• Kelsey A. Stoerzinger

    Linus Pauling Distinguished Postdoctoral Fellow at PNNL

  • I am a Linus Pauling Distinguished Postdoctoral Fellow at the Pacific Northwest National Laboratory, working to bring together solar energy and storage by using photons to generate chemical fuels.

    I’m interested in the fascinating chemistry that occurs at electrochemical interfaces and plays a critical role in dictating performance of catalysts involved in energy conversion and storage. My background is a hybrid of materials science and surface physics, which have coalesced in my use of spectroscopic approaches to link the surface chemistry of catalysts to their electronic structure and performance. This mechanistic understanding can in turn guide the rational design of more active catalysts, increasing the efficiency of electrochemical devices (e.g. fuel cells, electrolyzers). I'm particularly interested in the interface between earth-abundant catalysts, comprised of transition metal oxides, with water -- with further applications in water purification.

  • Research Interests

    Understanding and leveraging surface chemistry to develop materials for energy conversion and storage.

    Intrinsic activity of oxide catalysts

    Electrochemical studies of model systems

    In order to rationally design more active catalysts for energy and conversion and storage, thus reducing material cost for commercial technologies, I study the fundamental processes that occur on model catalyst systems for oxygen reduction and evolution. Electrochemical studies of well-defined surfaces grown by pulsed laser deposition or molecular beam epitaxy establish the intrinsic activity of oxide catalysts in a way that cannot be realized with polydisperse nanoparticle systems, and can also reveal how different terminations and structures affect the kinetics. These studies of epitaxial thin films were among the first to probe phenomena that are not straightforward to isolate in nanoparticles, such as the role of oxide band structure, interfacial charge transfer (the “ligand” effect), strain, and crystallographic orientation.

     

    Select publications:

    Stoerzinger, K.A.* Diaz-Morales, O.* Kolb, M. Rao, R.R. Frydendal, R. Qiao, L. Wang, X.R. Bendtsen Halck, N. Rossmeisl, J. Hansen, H.A. Vegge, T. Stephens, I.E.L. Koper, M.T.M. Shao-Horn, Y. “Orientation-dependent oxygen evolution on RuO2 without lattice exchange”. ACS Energy Letters 2 (2017) 876–881. link

     

    Stoerzinger, K.A. Lu, W.M. Li, C. Ariando, Venkatesan, T. Shao-Horn, Y. “Highly Active Epitaxial La(1-x)SrxMnO3 Surfaces for the Oxygen Reduction Reaction: Role of Charge Transfer” J. Phys. Chem. Lett. 6 (2015) 1435-1440. link

     

    Stoerzinger, K.A. Choi, W.S. Jeen, H. Lee, H.N. and Shao-Horn, Y. “Role of Strain and Conductivity in Oxygen Electrocatalysis on LaCoO3 Thin Films” J. Phys. Chem. Lett. 6 (2015) 487-492. link

     

    Stoerzinger, K.A. Risch, M. Suntivich, J. Lu, W.M. Zhou, J. Biegalski, M. Christen, H. Ariando, Venkatesan, T. Shao-Horn, Y. “Oxygen Electrocatalysis on (001)-Oriented Manganese Perovskite Films: Mn Valency and Charge Transfer at the Nanoscale” Energy Environ. Sci. 6 (2013) 1582-1588. link

    • Highlighted in the MIT Materials Processing Center newsletter. link

    Surface chemistry of oxide catalysts

    Spectroscopic probing of surface species in situ

    Ambient pressure X-ray photoelectron spectroscopy is a recent technique which can probe the surface species present in environments approaching that of material operation, bridging the pressure gap between surface science and application. I have used this approach to investigate the adsorption of water on well-defined thin film surfaces at a range of relative humidities, establishing the oxygen speciation and quantifying its dependence on the chemical potential of water. The reactivity with water--specifically it's dissociation to form adsorbed hydroxyl species--depends on both the transition metal of complex oxides and the termination in the ternary perovskite crystal structure. Furthermore, I found that stronger interaction with hyrodroxyls correlates with decreased catalytic activity for oxygen reduction, as well as wetting on a macroscopic scale. This fundamental insight brought molecular understanding to the wetting of oxide surfaces, as well as the role of hydrogen bonding in catalysis.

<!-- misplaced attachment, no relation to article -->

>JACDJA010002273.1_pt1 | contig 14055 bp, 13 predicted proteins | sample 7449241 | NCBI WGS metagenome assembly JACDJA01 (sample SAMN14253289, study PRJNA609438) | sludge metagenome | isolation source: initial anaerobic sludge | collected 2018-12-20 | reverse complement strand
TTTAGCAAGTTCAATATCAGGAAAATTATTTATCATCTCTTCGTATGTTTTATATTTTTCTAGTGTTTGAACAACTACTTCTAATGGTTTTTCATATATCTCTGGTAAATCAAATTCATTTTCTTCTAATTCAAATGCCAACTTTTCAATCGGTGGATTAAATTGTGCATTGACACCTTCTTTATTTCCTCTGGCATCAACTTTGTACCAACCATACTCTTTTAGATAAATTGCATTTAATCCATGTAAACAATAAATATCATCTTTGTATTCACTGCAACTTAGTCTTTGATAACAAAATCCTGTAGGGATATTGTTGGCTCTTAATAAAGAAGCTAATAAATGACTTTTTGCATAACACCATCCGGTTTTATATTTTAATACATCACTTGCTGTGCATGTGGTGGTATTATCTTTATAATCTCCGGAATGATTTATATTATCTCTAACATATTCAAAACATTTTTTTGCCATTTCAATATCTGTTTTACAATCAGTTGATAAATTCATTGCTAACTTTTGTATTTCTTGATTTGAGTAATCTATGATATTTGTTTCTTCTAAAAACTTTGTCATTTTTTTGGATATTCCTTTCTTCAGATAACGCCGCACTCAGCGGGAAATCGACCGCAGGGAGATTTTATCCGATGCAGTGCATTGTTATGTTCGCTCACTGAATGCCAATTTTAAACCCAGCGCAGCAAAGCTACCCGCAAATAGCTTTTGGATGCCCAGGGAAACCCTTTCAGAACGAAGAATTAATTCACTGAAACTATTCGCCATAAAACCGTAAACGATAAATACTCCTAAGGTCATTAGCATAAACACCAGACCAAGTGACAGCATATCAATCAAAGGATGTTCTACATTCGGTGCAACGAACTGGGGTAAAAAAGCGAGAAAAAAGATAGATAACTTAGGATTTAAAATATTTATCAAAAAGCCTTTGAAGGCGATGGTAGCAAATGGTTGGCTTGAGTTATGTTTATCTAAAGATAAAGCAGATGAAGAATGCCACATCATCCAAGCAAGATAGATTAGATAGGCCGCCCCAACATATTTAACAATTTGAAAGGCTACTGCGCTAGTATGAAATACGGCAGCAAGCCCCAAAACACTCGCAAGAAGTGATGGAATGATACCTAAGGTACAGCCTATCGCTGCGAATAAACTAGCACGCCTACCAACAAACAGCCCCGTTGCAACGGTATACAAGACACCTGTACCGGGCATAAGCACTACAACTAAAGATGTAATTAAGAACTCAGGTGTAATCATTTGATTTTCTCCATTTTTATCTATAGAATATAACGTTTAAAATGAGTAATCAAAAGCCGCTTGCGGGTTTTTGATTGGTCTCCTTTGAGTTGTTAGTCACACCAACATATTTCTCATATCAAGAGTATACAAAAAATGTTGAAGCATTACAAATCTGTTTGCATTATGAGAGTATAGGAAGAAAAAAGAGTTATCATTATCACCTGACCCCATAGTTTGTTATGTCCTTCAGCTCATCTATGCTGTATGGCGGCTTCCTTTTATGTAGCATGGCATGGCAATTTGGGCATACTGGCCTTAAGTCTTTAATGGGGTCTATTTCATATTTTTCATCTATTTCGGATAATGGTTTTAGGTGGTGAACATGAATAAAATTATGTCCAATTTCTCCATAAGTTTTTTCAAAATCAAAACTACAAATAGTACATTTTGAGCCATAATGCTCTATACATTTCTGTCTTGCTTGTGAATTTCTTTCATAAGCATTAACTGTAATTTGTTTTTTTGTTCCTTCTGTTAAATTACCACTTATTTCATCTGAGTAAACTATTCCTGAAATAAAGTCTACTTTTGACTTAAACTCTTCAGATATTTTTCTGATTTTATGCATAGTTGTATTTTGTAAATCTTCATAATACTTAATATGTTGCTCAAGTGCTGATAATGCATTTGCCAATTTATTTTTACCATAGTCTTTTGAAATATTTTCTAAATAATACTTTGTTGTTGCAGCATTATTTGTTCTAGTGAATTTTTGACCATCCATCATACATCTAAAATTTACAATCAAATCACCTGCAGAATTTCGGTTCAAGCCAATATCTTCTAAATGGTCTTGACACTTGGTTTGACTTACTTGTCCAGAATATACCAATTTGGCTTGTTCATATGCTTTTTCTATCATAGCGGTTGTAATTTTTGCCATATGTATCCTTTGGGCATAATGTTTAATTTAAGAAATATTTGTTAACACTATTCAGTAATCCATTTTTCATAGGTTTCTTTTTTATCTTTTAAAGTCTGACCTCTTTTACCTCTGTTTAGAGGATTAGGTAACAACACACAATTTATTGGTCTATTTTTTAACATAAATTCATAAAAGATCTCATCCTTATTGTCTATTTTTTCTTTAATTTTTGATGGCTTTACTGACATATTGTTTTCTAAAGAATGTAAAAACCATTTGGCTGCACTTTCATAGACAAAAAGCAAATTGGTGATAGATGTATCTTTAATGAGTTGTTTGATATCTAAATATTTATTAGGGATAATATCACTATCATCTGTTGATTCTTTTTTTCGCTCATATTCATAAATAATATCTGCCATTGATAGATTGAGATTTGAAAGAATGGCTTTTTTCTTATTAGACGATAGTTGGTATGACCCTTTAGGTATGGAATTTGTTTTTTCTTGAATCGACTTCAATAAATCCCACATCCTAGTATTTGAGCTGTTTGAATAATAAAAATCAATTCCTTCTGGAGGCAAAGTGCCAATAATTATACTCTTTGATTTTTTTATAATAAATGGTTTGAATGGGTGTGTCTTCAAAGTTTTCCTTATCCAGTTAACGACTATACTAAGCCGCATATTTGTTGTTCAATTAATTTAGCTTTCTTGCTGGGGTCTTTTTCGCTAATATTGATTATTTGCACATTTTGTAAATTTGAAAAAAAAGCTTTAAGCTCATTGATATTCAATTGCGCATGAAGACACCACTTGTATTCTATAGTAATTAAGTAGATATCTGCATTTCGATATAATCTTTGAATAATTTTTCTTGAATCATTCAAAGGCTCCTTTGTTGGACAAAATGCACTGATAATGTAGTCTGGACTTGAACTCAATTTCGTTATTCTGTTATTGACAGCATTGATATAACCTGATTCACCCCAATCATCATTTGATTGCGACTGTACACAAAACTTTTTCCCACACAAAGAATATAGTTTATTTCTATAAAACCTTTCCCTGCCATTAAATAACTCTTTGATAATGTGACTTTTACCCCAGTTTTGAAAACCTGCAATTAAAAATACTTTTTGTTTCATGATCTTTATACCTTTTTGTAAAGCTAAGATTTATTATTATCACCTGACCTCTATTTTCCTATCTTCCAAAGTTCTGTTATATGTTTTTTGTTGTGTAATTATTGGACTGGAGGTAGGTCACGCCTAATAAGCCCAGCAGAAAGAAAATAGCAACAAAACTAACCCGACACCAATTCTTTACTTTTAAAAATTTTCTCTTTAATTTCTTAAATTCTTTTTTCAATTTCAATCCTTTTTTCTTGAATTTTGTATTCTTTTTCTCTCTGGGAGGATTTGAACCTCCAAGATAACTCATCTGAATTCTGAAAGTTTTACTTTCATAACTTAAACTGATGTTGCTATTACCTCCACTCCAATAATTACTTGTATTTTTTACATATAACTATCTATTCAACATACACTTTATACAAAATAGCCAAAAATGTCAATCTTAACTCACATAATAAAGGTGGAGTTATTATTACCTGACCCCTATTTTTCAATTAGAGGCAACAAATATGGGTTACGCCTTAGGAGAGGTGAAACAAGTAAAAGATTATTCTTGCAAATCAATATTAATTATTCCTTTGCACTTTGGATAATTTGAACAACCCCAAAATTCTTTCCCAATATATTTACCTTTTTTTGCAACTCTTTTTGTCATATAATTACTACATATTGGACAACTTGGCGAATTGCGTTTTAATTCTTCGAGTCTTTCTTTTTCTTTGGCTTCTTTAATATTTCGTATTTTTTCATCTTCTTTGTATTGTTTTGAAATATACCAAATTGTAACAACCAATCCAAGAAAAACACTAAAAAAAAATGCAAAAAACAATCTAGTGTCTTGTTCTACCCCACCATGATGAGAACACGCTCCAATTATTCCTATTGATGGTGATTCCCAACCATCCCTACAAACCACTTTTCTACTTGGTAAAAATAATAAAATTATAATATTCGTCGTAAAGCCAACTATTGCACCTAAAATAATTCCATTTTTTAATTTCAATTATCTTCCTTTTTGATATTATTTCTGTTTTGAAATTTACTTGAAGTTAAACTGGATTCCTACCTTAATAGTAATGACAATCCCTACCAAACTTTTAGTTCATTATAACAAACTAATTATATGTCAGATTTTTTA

Select publications:

    Stoerzinger, K.A. Pearce, C.I. Droubay, T.C. Shutthanandan, V. Shavorskiy, A. Bluhm, H. Rosso, K.M. “Impact of Ti incorporation on hydroxylation and wetting of Fe3O4J. Phys. Chem C 121 (2017) 19288–19295. link

     

    Stoerzinger, K.A. Comes, R. Spurgeon, S.R. Thevuthasan, S. Ihm, K. Crumlin, E.J. Chambers, S.A. “Influence of LaFeO3 Surface Termination on Water Reactivity”. J. Phys. Chem. Lett. 8 (2017) 1038–1043. link

     

    Stoerzinger, K.A. Hong, W.T. Crumlin, E.J. Bluhm, H. Shao-Horn, Y. “Insights into Electrochemical Reactions from Near-Ambient Pressure Photoelectron Spectroscopy” Acc. Chem. Res. 48 (2015) 2976-2983. link

    • Highlighted on the cover. link

    Stoerzinger, K.A. Hong, W.T. Azimi, G. Giordano, L. Lee, Y.-L. Crumlin, E.J. Biegalski, M.D. Bluhm, H. Varanasi, K.K. Shao-Horn, Y. “Reactivity of Perovskites with Water: Role of Hydroxylation in Wetting and Implications for Oxygen Electrocatalysis” J. Phys. Chem. C 119 (2015) 18504-18512. link

    • Highlighted in the MIT news. link
  • Biography

    2010, B.S., Northwestern University, Materials Science and Engineering

    2011, M.Phil., University of Cambridge, Physics (Churchill Scholar)

    2016, Ph.D., Massachusetts Institute of Technology, Materials Science and Engineering (NSF Graduate Research Fellowship)

    2016, Linus Pauling Distinguished Postdoctoral Fellowship, Pacific Northwest National Laboratory

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